City of Montreal pothole repair blitz in full swing

Click to play video: 'Montreal pothole season underway' Montreal pothole season underway
WATCH: Spring is on its way and that means one very specific thing for drivers – the arrival of pothole season. As Global’s Elizabeth Zogalis reports, Montreal city officials are expecting this year to be exceptionally bad. – Mar 3, 2022

They’re big and they’re bad. Montreal’s potholes are once again showing their ugly faces as the city slowly transitions from winter to spring.

“It’s a running joke,” says Dorval resident Marissa Leon-John.  “My family in Ontario, they’re always laughing at us because we all have the same problems every year.”

Leon-John has seen her fair share of bad road conditions. She’s a private chef who drives across the city every day.

“Whether it’s the West Island or Westmount  the potholes are everywhere. It’s terrible,” she says.

On Thursday while driving through the Dorval circle, she had what she calls her rite of passage.

Read more: Highway 20 near Dorval Circle reopens to traffic after emergency closure

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“I heard the pop — you know, that ‘badoonk’ sound that we’re all so familiar with here in Montreal,” she says.

“I thought it was just a regular pothole…keep going, but it didn’t take very long before the tire pressure indicator came on in my car and said, ‘you need to stop'”.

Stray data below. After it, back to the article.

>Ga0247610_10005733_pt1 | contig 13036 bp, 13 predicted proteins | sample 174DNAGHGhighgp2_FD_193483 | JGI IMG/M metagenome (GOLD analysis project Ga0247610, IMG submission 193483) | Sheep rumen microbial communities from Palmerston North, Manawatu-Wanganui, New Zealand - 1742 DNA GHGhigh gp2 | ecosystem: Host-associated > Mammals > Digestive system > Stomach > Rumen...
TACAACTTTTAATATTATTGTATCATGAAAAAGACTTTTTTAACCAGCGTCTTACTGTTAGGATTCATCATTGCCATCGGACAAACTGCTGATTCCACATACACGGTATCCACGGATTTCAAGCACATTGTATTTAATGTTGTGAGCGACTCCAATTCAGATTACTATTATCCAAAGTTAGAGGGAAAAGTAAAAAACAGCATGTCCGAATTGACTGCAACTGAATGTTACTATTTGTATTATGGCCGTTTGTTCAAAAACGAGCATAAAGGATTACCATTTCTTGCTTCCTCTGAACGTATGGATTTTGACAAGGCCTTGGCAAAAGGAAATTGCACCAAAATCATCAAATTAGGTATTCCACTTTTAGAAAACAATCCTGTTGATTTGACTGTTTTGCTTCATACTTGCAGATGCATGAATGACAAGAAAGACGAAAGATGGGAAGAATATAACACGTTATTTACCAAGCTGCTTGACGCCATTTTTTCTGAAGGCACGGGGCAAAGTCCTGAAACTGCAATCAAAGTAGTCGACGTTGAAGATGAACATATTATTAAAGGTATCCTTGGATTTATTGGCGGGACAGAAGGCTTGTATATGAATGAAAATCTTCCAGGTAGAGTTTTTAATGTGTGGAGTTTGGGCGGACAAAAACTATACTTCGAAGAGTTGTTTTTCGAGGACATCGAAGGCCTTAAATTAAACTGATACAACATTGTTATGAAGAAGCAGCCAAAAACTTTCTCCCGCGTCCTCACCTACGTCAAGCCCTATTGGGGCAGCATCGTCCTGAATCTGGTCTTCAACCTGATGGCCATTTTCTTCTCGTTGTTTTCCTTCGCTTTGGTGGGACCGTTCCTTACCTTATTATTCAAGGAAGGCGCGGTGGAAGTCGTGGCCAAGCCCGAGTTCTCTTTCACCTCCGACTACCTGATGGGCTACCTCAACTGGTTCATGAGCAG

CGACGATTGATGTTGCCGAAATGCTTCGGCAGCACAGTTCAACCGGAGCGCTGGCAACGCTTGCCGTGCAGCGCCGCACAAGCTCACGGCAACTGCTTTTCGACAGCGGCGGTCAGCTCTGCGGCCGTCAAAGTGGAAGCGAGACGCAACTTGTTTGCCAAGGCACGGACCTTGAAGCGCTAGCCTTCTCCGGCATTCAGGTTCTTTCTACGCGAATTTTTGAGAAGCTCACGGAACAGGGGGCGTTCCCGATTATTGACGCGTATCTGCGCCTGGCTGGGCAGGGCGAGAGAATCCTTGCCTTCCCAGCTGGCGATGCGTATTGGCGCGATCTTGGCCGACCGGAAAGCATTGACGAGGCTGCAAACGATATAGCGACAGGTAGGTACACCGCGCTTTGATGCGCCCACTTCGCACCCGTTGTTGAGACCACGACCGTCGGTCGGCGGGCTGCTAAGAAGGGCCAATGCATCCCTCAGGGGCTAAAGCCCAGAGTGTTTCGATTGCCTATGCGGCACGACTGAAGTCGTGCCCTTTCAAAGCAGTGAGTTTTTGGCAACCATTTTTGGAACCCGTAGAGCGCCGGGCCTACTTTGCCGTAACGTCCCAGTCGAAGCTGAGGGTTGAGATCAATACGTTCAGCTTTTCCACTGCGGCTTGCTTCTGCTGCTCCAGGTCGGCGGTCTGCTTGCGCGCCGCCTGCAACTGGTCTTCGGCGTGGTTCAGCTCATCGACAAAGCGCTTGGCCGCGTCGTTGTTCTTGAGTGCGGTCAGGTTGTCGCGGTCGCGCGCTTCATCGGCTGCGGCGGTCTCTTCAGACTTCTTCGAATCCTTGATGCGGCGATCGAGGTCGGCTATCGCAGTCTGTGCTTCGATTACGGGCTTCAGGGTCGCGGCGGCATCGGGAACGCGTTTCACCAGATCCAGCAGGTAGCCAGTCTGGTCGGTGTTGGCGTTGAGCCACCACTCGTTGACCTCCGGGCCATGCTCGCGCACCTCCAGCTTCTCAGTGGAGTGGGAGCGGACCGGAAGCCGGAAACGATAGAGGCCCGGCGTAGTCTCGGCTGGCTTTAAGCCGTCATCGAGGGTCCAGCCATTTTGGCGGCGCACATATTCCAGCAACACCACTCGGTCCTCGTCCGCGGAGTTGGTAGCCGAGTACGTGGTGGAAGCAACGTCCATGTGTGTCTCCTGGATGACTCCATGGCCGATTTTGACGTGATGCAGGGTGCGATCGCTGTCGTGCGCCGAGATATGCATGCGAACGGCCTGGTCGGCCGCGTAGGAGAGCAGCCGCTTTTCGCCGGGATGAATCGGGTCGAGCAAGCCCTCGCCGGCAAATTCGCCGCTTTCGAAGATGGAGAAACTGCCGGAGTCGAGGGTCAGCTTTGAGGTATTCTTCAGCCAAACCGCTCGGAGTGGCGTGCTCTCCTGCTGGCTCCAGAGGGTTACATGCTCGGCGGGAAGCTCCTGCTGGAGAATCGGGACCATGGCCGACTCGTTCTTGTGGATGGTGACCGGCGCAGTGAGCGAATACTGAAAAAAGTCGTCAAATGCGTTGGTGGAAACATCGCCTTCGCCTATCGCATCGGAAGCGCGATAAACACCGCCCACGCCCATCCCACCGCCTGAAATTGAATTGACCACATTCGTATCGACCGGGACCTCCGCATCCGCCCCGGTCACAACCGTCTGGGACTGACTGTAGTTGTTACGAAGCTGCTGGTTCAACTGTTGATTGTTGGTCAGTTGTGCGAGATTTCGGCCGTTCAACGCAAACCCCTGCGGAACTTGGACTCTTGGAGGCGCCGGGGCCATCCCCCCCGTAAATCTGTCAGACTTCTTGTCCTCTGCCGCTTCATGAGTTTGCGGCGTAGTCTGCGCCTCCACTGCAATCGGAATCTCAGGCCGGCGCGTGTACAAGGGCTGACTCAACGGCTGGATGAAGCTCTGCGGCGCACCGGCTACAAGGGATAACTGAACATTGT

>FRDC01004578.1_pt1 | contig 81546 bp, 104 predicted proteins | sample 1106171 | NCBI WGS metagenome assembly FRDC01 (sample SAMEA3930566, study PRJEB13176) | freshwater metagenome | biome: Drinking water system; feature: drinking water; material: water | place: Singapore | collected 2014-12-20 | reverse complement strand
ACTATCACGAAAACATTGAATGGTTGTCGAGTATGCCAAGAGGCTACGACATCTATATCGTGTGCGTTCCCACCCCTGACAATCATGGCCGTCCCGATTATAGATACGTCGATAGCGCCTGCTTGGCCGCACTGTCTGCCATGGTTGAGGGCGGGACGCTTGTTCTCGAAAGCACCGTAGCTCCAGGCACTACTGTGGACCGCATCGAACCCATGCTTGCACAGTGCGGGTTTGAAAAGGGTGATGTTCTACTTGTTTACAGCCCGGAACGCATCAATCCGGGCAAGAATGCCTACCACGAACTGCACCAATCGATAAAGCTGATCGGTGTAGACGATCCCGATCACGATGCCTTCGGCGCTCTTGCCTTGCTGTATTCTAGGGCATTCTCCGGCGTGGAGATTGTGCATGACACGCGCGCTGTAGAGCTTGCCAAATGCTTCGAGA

She’s definitely not alone. Garages across the city are hearing the same story.

“We have seen a lot of pothole damage,” says Rick Pavlopolous, service manager at Gordons Tires in NDG.

“Rims, tires, a little bit more than usual this year. Every year seems to be getting worse,” he adds.

Read more: City of Montreal to kick off pothole fixing blitz

The city admits this year is going to be bad.

“Last month was very difficult with 10 cycles with freezing, unfreezing,” says city spokesperson Philippe Sabourin. “We have three times the rain that we used to have normally and that explains why we have so many potholes in town.”

Work to repair the potholes is in full swing, but Sabourin admits the work is not a permanent solution.

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“We’re filling the potholes, it’s an emergency, it’s a band aid temporary solution,” he says. “But we will come back again for a permanent solution by the spring or the summer.”

The city uses 12 special trucks called ‘Pythons” that can fill up to 300 potholes a day. Montreal is also investing $5 billion over 10 years to fix the roads.

For now, Montrealers are asked to drive with caution and to use the Montreal Service aux Citoyen app to report potholes.



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